Earlier, in Signs of the اسم, we learned that if we see one of the حروف الجرّ before a word, we know that word’s an ism. Below are some of these particles, along with some of the meanings they’re used for. Some people like to translate حروف الجَرّ as “prepositions”, but I don’t because not every preposition is a particle of jarr and not every particle of jarr is a preposition. A particle of jarr is simply a word that:
- adds a meaning to other words (as we learned in Verbs and Particles)
- causes jarr in the word after it
Below are particles of jarr, along with some of their meanings. It’s not an exhaustive list, but it should give you a good idea.
- Starting or beginning, such as in سافَرتُ مِنَ القاهِرَةِ (I traveled from Cairo).
- Ending, such as in سافَرتُ إلى الإسكَندَرِيَّةِ (I traveled to Alexandria).
- Going past/beyond something, such as in رَمَيتُ السَهمَ عَنِ القَوسِ (I shot the arrow past the bow).
- Rising or going up, such as in صَعِدتُ عَلى الجَبَلِ (I climbed up the mountain).
- Frame of time or place, such as in الماءُ فِي الكُوزِ (Water is in the jug)
- Reducing or lessening, such as in رُبَّ رَجُلٍ كَريمٍ قابَلَنِي (But few a generous man has met me)
- Used to give an object to a verb that normally doesn’t take an object, such as in مَرَرتُ بِالوادِي (I passed by the river bed)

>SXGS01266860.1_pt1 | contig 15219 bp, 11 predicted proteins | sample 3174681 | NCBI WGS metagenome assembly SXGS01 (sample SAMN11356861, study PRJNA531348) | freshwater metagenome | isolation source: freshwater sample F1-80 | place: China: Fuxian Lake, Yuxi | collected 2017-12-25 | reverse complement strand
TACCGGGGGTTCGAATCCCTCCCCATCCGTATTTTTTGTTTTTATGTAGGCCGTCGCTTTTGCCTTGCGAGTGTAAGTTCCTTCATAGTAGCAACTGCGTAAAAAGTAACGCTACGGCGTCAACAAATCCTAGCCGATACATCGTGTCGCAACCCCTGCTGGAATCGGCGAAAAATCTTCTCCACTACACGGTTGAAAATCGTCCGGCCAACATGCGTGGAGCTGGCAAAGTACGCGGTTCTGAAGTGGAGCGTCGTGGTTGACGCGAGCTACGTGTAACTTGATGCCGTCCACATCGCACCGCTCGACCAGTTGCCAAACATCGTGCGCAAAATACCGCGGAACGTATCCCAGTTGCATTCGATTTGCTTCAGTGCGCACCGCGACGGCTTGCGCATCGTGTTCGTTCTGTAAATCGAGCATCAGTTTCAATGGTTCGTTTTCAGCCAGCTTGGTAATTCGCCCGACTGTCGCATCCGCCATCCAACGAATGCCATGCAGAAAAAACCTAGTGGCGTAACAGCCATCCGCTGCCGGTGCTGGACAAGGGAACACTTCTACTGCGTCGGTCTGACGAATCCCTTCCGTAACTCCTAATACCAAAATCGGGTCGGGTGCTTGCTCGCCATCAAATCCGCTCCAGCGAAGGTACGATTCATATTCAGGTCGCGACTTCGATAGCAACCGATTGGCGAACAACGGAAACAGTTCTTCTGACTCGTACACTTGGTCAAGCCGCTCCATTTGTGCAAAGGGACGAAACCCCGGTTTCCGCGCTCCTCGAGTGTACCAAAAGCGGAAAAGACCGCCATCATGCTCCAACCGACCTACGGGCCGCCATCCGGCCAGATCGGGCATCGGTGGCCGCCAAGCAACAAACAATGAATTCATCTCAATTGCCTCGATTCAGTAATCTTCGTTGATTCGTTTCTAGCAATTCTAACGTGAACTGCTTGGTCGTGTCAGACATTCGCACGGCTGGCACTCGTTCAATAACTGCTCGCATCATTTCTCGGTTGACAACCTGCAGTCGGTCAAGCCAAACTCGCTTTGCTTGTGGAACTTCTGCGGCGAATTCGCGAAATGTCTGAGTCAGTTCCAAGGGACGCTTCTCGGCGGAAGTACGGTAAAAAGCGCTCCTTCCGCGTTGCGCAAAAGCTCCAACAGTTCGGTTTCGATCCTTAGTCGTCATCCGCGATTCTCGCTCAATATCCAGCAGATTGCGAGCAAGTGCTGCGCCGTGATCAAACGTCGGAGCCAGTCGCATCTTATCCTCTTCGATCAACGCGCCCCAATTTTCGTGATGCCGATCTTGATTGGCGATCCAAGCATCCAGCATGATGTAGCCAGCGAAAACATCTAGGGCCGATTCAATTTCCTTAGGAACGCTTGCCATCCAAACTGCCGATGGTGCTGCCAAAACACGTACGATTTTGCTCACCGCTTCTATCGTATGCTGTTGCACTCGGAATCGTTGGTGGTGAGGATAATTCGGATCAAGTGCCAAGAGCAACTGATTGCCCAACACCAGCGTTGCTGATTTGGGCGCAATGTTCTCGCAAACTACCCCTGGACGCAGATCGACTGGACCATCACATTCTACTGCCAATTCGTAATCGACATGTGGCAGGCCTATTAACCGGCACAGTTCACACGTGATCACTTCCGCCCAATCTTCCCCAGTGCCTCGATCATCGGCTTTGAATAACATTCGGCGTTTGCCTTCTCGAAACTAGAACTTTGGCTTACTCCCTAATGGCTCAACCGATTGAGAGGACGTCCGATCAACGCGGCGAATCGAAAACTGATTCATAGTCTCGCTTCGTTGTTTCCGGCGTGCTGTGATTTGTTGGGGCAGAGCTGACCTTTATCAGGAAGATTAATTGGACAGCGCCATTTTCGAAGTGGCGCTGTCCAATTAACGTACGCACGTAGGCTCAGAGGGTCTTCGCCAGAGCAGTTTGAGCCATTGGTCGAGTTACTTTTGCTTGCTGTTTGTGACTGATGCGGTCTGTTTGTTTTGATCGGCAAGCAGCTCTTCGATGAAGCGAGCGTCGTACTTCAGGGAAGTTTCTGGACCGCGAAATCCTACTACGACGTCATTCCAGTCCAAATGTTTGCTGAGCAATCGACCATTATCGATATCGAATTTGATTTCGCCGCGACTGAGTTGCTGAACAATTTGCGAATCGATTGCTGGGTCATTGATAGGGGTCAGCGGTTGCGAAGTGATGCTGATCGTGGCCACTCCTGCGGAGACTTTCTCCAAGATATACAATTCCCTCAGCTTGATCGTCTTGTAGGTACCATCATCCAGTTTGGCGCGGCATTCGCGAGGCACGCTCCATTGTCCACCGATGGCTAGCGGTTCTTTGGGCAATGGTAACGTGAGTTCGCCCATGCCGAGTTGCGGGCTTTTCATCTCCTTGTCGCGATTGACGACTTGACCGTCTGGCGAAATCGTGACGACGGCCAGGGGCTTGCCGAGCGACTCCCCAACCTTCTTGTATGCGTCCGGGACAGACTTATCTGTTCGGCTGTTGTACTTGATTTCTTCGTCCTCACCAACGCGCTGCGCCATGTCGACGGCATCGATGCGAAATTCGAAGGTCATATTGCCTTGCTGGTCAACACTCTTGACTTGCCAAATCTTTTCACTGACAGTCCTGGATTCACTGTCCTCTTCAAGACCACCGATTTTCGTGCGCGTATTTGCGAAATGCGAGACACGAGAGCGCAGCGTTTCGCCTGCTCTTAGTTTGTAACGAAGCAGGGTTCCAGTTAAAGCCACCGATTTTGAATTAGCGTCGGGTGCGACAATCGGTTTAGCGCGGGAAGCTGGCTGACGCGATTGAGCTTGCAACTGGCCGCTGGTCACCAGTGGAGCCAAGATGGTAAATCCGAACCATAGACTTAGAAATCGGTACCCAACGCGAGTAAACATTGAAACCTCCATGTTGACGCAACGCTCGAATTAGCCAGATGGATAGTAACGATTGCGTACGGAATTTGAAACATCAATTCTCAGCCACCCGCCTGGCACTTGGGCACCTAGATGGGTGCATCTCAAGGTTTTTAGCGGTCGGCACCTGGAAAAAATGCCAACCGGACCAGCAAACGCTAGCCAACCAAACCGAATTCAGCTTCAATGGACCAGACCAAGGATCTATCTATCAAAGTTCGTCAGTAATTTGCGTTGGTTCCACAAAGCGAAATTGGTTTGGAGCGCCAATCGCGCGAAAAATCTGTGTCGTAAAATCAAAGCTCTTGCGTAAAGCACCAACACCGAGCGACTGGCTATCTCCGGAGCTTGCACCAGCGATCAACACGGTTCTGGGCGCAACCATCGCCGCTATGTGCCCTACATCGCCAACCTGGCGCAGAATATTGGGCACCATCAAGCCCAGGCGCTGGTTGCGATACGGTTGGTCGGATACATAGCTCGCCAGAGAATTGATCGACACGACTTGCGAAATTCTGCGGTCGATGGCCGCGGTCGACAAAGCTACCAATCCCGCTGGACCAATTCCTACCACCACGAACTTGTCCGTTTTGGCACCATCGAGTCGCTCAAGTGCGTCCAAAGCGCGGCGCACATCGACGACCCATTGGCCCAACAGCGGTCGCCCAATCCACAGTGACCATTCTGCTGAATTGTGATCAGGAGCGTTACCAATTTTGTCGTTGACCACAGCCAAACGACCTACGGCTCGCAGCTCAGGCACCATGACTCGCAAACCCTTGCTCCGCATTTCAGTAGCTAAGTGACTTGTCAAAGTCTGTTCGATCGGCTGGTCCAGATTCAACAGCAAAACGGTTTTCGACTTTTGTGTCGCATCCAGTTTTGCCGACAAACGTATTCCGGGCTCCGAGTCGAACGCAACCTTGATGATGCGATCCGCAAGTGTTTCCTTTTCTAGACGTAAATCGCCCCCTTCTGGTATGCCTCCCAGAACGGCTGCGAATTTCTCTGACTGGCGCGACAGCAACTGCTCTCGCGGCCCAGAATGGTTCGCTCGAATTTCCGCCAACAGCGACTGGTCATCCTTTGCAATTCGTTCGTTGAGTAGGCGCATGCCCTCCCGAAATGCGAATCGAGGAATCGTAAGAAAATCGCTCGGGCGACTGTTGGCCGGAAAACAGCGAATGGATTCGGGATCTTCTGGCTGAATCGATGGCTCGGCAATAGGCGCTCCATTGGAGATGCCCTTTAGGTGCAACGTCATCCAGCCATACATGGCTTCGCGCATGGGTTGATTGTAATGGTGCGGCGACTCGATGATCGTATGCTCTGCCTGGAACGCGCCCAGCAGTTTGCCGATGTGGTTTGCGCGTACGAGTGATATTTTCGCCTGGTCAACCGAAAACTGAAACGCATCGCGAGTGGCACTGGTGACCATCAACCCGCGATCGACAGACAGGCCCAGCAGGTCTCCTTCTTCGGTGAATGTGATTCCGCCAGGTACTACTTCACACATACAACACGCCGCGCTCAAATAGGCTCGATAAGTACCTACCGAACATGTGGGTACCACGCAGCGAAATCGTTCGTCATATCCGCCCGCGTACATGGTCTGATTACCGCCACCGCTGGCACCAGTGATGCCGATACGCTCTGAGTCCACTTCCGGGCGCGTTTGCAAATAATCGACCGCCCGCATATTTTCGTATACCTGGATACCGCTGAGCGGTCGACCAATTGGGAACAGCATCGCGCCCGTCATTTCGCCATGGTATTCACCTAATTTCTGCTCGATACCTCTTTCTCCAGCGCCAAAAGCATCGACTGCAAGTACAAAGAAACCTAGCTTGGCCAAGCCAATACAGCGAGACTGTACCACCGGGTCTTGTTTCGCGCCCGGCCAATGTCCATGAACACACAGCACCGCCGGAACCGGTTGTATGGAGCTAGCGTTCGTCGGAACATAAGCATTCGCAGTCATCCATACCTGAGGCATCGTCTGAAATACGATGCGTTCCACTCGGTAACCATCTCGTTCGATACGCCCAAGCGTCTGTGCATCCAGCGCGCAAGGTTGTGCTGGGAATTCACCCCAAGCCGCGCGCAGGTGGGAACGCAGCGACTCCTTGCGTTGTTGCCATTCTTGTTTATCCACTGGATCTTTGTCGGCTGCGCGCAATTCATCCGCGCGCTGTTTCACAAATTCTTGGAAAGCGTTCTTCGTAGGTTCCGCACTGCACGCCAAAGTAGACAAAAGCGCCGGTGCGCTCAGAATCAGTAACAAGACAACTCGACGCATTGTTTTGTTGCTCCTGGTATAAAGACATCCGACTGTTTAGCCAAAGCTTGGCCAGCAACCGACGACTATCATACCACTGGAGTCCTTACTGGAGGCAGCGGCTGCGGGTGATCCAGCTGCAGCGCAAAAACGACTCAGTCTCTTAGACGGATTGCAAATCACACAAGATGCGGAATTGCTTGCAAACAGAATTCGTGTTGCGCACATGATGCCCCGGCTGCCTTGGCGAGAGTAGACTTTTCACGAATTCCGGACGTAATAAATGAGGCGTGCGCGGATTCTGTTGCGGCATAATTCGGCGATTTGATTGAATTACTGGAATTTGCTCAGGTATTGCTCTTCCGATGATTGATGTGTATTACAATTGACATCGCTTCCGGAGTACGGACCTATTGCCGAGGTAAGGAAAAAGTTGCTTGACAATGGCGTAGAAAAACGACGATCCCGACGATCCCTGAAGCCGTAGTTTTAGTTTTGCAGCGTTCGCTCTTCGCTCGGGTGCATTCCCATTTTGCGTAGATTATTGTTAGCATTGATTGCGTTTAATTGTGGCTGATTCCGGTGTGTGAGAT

- Verbs that don’t take an object are called “intransitive” (they don’t transition over to an object), and we have that in English too. Running, thinking, smiling are all intransitive (don’t actually need something to do them to). Hitting and eating are transitive because you need something to do them to.
- The verb مَرَّ (to pass on) is intransitive. By using the particle ب, we can make it transitive.
- Resemblance, such as in لَيلَى كَالبَدرِ (Layla is like the full moon)
- Ownership, as in المالُ لِمُحَمَّدٍ (The wealth belongs to Muhammad)
- Specification, as in البابُ لِلدارِ (The door is for the house) as الحَصِيرُ لِلمَسجِدِ (The mat is specifically for the masjid).
- Deservingness, as in الحَمدُ لِلّهِ (Allah deserves the praise)
In addition to this are 3 particles that are used to make oaths:
- وَ – It only comes with explicit اسم’s and not hidden ones (i.e. pronouns), such as in
- وَاللهِ (By Allah…)
- وَالطُورِ وَكِتابٍ مَسطُورٍ (By the mount and an inscribed book)
- وَالتِينِ وَالزَيتُونِ وَطُورِ سِينِينَ (By the fig, olive and Mount Sinai)
- بِ – Not restricted to one or the other, rather it can precede
- an apparent ism, such as in بِاللهِ لَأجتَهِدَنَّ (By Allah, I will certainly strive)
- a pronoun, such as بِكَ لَأضرِبَنَّ الكُسُولَ (By You, I will certainly hit the lazy one)
- تَ – It only precedes the name الله, such as in تَاللهِ لَأكِيدَنَّ أصنامَكُم
If you look at a page of any Arabic work, you’ll find plenty of حروف الجرّ. They are everywhere in the language, so that’s why it’s important to be familiar with them and their meanings. Here’s how they appear on a page from the Quran (Surah 6:138-142):
We’ve covered indicators that show that a word is an ism. Next come indicators that show that a word is a فعل.
- What meaning do the following particles give?
- What kinds of ism‘s does the و of oaths come with?
- What kinds of ism‘s does the ت of oaths come with?
- Give two different examples oaths using ب.
- Find examples of حُروف الجَرّ in a page from the Quran